And the music was the high point of the show. Multi-instrumentalist Fand (who primarily played keyboards and mandolin) was joined by guitarists Kyle Senna and Avi Fox-Rosen for a twisted overture, a plaintive, dramatic bolero, skeletal folk-rock interludes, a couple of absolutely chilling, macabre, carnivalesque Lynchian piano themes and an artsy mandolin-fueled goth-rock song that wouldn’t have been out of place in the Black Fortresss of Opium catalog. Fand’s music matched the mood of Lorca’s lyrics, whether voicing longing (Midnight Hours), lust (Rosita’s Song) or suspenseful narration (El Rio Guadalquivir). A score this memorable deserves a DVD, or at least an original soundtrack release. The show continues at the Abrons Arts Center, 466 Grand St. on the lower east side on February 22-23 and March 1-2 at 8 PM; February 23 and March 2 at 3 PM; and February 17, 24 and March 3 at 5 PM. Tickets are $20; the discount code for $15 tix this weekend is Rosita.

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February 17, 2013 Posted by | drama, Live Events, Music, music, concert, review, Reviews, theatre | , , , , , , , , , , , , , , , , , , , , , , , , , , , , , , , , | Leave a comment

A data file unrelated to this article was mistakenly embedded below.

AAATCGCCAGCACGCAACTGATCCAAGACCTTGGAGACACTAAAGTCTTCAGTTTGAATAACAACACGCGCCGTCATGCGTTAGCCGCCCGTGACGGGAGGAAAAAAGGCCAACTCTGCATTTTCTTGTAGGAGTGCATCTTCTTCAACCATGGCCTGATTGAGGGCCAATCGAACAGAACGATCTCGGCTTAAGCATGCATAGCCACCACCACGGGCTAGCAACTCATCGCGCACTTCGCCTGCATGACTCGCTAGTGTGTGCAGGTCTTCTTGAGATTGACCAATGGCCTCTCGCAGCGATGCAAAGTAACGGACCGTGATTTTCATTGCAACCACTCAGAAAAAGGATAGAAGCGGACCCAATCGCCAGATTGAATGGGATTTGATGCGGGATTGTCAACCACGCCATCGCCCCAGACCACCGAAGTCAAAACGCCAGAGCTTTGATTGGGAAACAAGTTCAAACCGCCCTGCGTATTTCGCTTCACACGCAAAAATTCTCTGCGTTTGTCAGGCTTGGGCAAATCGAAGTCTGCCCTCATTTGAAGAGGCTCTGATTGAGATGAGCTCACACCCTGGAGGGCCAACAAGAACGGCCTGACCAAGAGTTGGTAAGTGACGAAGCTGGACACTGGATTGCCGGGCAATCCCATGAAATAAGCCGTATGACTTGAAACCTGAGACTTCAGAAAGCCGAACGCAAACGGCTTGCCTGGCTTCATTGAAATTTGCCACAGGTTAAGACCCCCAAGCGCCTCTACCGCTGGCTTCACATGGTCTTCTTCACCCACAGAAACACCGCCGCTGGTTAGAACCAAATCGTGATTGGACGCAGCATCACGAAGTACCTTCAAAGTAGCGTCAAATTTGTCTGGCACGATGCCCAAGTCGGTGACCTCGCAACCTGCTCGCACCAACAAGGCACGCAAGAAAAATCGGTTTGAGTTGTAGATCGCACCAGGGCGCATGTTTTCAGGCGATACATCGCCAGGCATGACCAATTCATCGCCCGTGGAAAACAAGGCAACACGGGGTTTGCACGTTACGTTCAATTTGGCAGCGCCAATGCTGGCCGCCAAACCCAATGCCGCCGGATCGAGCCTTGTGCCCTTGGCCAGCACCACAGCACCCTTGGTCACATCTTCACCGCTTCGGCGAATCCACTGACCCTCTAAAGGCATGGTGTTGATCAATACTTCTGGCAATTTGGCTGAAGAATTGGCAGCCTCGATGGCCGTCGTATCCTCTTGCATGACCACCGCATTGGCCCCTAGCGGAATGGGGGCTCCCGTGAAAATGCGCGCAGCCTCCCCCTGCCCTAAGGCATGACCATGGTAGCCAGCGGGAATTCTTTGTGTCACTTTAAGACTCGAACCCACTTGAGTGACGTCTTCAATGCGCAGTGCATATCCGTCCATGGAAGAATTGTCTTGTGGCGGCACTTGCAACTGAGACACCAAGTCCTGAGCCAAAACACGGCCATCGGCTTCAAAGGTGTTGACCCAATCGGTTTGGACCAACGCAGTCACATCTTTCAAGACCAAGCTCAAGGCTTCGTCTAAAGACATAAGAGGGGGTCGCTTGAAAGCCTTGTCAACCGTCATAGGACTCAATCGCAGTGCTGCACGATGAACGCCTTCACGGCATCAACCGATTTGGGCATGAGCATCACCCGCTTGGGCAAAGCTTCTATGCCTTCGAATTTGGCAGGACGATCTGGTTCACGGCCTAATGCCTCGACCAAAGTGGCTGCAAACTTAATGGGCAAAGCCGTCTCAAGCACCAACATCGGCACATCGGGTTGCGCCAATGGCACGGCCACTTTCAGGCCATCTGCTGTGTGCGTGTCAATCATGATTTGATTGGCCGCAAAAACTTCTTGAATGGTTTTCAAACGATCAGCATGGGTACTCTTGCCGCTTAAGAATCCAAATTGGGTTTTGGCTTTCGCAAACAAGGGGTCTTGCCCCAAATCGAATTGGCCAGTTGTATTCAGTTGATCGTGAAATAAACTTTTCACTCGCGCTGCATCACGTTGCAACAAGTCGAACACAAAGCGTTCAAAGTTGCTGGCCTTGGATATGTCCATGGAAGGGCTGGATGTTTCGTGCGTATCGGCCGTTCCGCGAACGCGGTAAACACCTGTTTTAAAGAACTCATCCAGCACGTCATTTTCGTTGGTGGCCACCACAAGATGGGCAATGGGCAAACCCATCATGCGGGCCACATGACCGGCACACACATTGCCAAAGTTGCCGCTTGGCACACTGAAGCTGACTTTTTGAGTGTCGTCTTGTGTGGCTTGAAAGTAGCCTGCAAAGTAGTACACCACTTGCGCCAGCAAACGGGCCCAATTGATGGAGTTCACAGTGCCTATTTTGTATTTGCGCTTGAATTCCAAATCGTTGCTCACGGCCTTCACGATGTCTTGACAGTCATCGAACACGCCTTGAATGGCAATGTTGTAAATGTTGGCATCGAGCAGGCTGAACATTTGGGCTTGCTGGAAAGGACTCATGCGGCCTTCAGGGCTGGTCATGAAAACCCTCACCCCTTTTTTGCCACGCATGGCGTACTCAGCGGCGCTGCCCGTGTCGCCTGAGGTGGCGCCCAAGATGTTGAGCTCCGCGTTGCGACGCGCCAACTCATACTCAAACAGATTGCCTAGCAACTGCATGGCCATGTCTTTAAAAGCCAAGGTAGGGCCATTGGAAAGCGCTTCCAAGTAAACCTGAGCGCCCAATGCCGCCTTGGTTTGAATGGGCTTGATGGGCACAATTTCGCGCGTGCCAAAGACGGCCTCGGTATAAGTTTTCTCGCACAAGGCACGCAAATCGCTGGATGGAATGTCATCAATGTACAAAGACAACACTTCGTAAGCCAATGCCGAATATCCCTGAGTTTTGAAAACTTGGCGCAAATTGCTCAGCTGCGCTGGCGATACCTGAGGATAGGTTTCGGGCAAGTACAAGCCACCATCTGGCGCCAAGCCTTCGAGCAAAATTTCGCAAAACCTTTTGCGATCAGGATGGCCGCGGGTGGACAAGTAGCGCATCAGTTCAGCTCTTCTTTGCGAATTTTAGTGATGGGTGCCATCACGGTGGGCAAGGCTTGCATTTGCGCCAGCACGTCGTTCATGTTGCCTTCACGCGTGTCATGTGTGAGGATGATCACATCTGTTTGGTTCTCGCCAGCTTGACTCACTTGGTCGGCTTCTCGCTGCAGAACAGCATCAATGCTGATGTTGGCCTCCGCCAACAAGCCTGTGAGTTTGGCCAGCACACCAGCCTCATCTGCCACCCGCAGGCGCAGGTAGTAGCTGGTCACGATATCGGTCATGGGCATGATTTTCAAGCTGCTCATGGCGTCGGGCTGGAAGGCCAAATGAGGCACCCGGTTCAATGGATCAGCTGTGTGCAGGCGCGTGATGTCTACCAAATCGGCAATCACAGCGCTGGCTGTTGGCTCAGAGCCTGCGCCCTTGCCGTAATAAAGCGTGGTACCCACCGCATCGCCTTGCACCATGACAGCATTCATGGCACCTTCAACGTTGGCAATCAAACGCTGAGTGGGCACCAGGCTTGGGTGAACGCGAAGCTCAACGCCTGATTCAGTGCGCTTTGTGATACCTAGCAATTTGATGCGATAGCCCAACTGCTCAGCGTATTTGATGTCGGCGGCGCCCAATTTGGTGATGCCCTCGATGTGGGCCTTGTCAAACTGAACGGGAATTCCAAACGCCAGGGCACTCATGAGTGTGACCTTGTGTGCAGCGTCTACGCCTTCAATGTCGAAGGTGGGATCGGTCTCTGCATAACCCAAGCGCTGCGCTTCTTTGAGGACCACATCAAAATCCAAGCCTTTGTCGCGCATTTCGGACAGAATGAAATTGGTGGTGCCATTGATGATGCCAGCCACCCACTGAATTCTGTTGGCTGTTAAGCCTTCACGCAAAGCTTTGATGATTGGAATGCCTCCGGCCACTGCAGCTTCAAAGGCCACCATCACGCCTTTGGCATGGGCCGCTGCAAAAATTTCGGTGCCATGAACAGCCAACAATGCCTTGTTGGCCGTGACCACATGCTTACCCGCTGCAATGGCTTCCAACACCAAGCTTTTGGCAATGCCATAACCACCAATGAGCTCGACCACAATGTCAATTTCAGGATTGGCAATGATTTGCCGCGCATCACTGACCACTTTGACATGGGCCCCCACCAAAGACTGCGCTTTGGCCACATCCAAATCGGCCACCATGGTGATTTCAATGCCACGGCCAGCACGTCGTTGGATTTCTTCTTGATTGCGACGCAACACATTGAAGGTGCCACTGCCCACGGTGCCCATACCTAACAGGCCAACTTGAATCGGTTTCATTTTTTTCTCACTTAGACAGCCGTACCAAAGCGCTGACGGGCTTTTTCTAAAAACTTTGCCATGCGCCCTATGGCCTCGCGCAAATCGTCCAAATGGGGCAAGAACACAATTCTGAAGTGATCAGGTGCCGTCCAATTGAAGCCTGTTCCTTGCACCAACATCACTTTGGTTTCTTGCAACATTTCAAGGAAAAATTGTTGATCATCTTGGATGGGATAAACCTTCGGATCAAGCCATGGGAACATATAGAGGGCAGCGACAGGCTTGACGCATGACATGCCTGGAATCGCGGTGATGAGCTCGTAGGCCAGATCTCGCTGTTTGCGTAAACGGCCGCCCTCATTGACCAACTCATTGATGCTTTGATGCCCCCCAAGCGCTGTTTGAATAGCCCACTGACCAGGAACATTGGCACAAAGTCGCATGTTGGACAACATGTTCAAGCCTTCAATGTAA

Timeless Relevance and Challenging Sounds from Ensemble Pi

It’s always a good sign when a challenging ensemble sells out the room; it’s even better when the program is important on more than just a musical level. Such was the case last night at the Cell Theatre in Chelsea where Ensemble Pi put on their annual peace concert. It was fun, and entertaining…and politically charged. The theme, What Must Be Said turned out to be a Gunter Grass quote, read in its entirety in the original German, the gist being that Israel ought to be subject to the same nuclear inspections as Iran. To which should be added, every nation possessing weapons, or power plants, of mass destruction let’s not forget what happened on 3/11.

That was the politics. The music addressed the global struggle for freedom, sometimes acerbically, sometimes gnomically, sometimes in between those extremes. Pianist Idith Meshulam and violinist Airi Yoshioka opened the evening with Susan Botti’s Lament: The Fallen City, a reflection on areas fallen victim to natural or manmade disasters.The violin played droning microtones against the center as the piano melody began still and built from there: in the early going, it reminded of Kayhan Kalhor’s horror-stricken Silent City. From there the duo took it to an agitation that eventally turned into a sort of ragtime disguised with twelve-tone harmonies, jaunty Americana on a knife’s edge.